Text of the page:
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17 November 2006 Blog Home : November 2006 : Permalink

French Royal News

Ségolène Royal cruised to victory in yesterday's Socialist Party (PS) primary. As Eursoc notes she did so in a rather stunning reversal of pre-vote opinion polls winning over 60% of the vote when the polls suggested she might have to face a run off because she'd get less than 50%. Given that she was most certainly the outsider candidate in the poll, I kind of wonder whether the opinion polls were as unbiased as one would have hoped. I have absolutely no evidence for this possibility except that the pollers were continually asking PS supporters rather than the more relevant PS members or, even better, PS members likely to vote. Given that the PS membership is undeniably more lefty than the PS support base and that in many ways Ségo is also a real lefty, despite the anti-teacher video comments that coincidentally showed up a few days ago, it should have been no surprise that she would poll better amongst the PS membership than amongst PS supporters.

Across the water Dafydd at Big Lizards follows more conventional wisdom (by quoting the ever accurate NY Slimes) in assuming that the result was more of a surprise. Having said that I think he is right when he says that Ségo is not the sharpest knife in the rack and that her grasp of the details of current affairs could best be defined as shaky. However cocking up the details is by no means a fatal sin in a politician, both Ronald Reagan and George W Bush have had their "doh" moments, as have zillions of other successful politicians. There is of course one key difference between a vague Reagan and a vague Royal and that is that the former was absolutely certain of his principles and pretty much worked from principles to strategies to tactics to details, letting subordinates do more in the later stages. I am far from convinced that Royal has many underlying principles (except winning) and that what principles she has are based on 1970s era socialist thought (i.e. economically catastrophic). The Wapping Liar's Charles Bremner thinks somewhat likewise:

The Socialists have stuck with sub-Marxist ideology even if they have not practised it while in power. Unlike the big left parties in Germany, Britain and other west European nations, they have never reformed into market-friendly social democrats. Their candidate is supposed to carry the doctrinal banner into battle and adhere to party discipline.

Now Royal has by-passed all of that with a vague and often-changing mix of ideas, some old left and some from conservative territory. She has won over the left by casting herself as a woman in touch with the people. She appeals in a modern way to old-fashioned values. The Paris chattering classes may laugh at her, but she reassures the ordinary people beyond the boulevard périphérique.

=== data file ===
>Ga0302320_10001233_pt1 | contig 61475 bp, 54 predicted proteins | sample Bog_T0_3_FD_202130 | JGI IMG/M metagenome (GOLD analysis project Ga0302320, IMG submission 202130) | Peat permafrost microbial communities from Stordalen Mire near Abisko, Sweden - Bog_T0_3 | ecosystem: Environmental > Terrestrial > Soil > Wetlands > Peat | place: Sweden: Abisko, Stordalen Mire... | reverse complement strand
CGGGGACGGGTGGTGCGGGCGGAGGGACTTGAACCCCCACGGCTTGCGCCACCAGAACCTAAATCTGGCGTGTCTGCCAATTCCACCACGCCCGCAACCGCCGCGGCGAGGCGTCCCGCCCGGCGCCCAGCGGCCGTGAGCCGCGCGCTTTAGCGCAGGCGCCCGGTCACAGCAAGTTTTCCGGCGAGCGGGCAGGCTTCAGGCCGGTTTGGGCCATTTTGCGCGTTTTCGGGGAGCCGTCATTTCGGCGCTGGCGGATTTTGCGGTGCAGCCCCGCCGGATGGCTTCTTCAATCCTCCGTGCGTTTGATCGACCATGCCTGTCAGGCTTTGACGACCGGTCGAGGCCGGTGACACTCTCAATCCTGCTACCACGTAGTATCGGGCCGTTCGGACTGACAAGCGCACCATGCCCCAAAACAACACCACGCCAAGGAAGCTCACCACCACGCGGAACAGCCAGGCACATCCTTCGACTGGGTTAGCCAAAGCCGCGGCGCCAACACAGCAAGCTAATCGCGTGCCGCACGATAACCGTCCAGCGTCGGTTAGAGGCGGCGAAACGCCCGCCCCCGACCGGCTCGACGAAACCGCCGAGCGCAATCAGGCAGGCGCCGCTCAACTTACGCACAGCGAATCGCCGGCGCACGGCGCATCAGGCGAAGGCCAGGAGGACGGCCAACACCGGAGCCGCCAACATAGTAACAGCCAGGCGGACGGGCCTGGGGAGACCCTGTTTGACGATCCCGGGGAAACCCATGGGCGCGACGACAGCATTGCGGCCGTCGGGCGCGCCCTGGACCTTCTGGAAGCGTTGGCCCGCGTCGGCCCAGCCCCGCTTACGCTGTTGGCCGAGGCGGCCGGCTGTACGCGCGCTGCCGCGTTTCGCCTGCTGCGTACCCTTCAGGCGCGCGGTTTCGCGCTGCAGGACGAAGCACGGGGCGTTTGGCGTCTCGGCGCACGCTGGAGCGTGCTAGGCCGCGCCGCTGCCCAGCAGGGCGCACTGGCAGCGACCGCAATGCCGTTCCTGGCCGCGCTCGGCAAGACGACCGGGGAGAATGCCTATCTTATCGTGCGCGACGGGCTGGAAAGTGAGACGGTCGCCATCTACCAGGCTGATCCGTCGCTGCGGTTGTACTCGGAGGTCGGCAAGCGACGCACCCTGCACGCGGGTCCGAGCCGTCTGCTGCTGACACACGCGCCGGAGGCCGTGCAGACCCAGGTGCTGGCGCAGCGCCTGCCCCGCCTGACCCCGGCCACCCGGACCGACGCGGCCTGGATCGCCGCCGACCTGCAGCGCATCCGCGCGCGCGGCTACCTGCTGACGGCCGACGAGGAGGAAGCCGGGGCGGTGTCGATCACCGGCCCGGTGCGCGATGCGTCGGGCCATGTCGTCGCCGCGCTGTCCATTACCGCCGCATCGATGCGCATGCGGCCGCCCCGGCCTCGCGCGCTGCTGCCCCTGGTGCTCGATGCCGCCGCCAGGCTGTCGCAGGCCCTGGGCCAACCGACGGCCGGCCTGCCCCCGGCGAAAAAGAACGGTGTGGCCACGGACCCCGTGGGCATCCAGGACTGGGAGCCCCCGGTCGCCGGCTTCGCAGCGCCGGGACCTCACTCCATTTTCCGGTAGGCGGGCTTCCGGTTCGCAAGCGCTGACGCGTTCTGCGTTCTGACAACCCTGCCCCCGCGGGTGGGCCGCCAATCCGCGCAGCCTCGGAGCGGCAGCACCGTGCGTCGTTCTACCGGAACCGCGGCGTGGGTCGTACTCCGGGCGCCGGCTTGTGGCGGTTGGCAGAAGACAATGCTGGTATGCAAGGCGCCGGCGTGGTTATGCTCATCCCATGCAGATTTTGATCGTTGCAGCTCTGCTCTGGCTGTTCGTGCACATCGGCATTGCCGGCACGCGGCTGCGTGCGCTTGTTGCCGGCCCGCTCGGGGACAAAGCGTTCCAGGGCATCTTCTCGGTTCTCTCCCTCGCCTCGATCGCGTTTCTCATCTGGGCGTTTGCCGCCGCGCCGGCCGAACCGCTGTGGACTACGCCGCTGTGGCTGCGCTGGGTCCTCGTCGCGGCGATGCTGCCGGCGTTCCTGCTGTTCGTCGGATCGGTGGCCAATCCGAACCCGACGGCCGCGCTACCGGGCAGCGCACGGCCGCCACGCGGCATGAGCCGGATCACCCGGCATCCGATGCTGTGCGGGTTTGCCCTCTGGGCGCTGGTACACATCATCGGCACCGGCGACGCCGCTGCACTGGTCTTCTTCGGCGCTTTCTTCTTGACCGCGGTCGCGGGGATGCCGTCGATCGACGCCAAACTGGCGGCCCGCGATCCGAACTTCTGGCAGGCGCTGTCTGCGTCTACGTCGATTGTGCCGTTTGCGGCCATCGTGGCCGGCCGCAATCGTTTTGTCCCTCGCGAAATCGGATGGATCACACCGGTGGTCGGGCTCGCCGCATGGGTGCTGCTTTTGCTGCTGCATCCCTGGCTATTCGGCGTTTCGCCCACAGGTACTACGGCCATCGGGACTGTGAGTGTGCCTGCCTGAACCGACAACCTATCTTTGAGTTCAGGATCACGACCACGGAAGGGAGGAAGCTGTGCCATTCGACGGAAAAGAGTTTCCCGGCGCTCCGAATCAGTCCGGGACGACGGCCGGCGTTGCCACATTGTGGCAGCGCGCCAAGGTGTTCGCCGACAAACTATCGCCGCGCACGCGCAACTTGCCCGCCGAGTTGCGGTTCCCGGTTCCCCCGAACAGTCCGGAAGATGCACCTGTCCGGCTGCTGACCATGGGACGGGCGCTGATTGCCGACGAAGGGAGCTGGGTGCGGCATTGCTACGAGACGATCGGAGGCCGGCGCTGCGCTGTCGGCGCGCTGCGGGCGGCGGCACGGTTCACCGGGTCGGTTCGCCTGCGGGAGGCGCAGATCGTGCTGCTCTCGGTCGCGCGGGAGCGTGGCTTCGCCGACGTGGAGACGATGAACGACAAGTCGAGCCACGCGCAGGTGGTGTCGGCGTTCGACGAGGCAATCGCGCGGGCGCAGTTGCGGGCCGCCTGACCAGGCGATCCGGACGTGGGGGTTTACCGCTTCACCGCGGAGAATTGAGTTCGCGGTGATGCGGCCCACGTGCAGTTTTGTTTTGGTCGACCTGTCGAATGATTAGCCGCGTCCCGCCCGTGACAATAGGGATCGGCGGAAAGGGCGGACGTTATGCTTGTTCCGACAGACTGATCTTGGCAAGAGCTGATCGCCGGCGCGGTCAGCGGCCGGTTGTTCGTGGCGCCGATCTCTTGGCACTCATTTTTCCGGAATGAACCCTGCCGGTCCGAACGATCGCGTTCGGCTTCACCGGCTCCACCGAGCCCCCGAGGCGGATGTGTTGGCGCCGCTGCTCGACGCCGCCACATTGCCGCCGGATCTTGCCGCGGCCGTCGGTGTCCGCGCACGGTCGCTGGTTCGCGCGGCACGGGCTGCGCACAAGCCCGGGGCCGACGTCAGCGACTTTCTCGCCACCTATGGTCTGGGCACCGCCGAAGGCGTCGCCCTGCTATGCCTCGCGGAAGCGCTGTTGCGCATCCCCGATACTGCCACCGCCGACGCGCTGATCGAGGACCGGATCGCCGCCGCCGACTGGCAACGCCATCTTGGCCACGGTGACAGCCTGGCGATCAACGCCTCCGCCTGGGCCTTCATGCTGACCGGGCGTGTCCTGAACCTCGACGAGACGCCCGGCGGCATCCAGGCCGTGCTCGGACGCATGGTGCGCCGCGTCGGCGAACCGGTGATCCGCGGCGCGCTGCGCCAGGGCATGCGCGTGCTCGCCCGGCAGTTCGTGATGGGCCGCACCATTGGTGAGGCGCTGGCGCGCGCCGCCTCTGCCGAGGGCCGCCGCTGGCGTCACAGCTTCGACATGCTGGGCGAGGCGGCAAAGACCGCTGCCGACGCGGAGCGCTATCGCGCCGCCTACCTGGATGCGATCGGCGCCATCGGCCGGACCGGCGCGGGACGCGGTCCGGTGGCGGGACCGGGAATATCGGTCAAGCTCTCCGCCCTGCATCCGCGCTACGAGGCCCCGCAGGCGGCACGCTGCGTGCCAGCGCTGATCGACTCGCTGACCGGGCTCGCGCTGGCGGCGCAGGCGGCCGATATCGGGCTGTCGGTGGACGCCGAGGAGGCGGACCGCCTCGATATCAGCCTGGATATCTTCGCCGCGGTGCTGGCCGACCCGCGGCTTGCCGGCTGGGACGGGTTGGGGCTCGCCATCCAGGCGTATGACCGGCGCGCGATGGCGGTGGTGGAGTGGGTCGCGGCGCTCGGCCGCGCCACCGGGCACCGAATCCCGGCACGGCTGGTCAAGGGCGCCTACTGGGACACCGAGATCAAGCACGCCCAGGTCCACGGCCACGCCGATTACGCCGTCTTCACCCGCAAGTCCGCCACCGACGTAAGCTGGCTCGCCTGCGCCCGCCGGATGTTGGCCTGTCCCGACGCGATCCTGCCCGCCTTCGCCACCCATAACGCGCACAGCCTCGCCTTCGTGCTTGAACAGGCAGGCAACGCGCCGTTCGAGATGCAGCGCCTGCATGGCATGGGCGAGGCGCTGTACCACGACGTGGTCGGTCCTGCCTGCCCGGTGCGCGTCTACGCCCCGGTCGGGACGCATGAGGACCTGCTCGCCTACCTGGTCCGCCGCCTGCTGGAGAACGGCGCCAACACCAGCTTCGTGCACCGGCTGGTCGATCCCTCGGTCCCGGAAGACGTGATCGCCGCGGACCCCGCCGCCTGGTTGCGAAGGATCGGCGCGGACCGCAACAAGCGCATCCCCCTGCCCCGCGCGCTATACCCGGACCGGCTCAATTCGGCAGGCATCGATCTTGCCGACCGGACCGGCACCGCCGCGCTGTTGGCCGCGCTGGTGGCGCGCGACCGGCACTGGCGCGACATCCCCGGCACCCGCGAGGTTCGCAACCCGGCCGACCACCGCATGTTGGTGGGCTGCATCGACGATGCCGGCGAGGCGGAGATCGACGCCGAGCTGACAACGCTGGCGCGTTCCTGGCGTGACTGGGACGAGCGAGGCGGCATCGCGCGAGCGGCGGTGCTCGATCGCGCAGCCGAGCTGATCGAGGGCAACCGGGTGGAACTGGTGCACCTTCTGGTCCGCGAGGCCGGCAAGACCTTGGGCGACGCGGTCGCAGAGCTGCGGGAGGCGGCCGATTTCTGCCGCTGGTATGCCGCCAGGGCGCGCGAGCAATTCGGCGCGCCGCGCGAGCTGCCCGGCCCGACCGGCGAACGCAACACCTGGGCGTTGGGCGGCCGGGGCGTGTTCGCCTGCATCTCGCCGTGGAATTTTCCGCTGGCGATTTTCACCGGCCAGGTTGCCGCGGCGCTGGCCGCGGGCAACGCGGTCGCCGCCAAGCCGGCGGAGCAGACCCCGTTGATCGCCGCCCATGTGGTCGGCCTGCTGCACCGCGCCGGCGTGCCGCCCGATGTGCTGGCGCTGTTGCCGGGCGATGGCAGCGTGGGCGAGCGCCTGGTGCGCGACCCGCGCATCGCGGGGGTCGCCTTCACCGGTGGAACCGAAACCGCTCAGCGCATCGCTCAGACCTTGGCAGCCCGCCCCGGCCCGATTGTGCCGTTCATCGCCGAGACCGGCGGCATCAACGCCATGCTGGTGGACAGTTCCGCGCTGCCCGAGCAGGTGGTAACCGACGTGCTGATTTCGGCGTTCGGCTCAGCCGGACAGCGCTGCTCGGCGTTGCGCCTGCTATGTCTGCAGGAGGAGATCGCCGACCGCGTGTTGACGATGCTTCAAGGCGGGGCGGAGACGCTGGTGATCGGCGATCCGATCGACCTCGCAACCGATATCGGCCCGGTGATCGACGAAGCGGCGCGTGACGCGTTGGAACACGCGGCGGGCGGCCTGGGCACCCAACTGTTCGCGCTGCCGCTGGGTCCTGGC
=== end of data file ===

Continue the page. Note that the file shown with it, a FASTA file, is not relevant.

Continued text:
I fear that she may appear pragmatic enough to sucker people in to vote for her in April because her mix of "tough on crime" pragmatism and nanny-state economic socialism is actually highly attractive to a significant chunk of France. No matter what we might hope for, I am absolutely positive that foreign and EU affairs, not to mention topics like global warming or terrorism, will not play a large part in next year's election. The election will be fought on internal French issues, primarily crime and (un)employment, with next in line mention of pensions, the economy (inc privatisation) and "the French way of life".

The next question is who her main opponent will be. General opinion polls indicate (and have done for months) that she would crush any centre-right candidate other than Sarko, so unless the UMP has a suicidal streak, Sarko will be their candidate. It would take some enormous cock up by Sarko for him to lose voter popularity compared to his rivals, even if within the UMP he might be less popular. In other words unlike the socialists, Sarko is more popular outside the party than within it where the lavish favours of l'Escroc and his cronies could have greater influence.

If there were any politician anywhere who most merited comparison to Miles Vorkosigan it would be Sarko. I am sure that if you asked a group of Frenchmen who the dismissive description of Miles as "hyperactive little git" (translated into French or course) referred to, Sarko would be the recipient of about 99% of all votes.
I have no doubt that Sarko will play up his government experience compared to Royal, and his (hyper)activity. Since there is, I would say, a distinct yearning for action and change, Sarko's record as a man who gets things done is likely to prove popular. Also his ability to really relate to individuals when he meets them and to talk in their language seems to work. His (in)famous comment about the rioters last year - calling them scum - was definitely one of those moments. It is clear that when the comment is put into context not only was it unremarkable it was precisely what the people he was talking to thought and quite resonant with other people in France too. The fact that he got hit for it says more about how l'Escroc and co feared him than anything else.

If l'Escroc and the UMP establishment were to get another candidate on the ballot instead of Sarko - defense minister Michèle Alliot-Marie being the most likely in my opinion because that would make it woman vs woman - then I would not be at all surprised to see Le Pen repeat his 2002 trick and come second in the first round of voting, with Ségo top. I suspect that it is this fear that will ensure that Sarko does indeed get the nomination, even if it turns out to be somewhat grudging. And this will, as Eursoc concludes, leave the French with an interesting choice of candidates:

So it looks like Sarko vs Ségo. That would make France's next president an anti-globalising interventionist with an authoritarian streak. But only one of them looks good in a bikini.

I despise l'Escroc and Vile Pin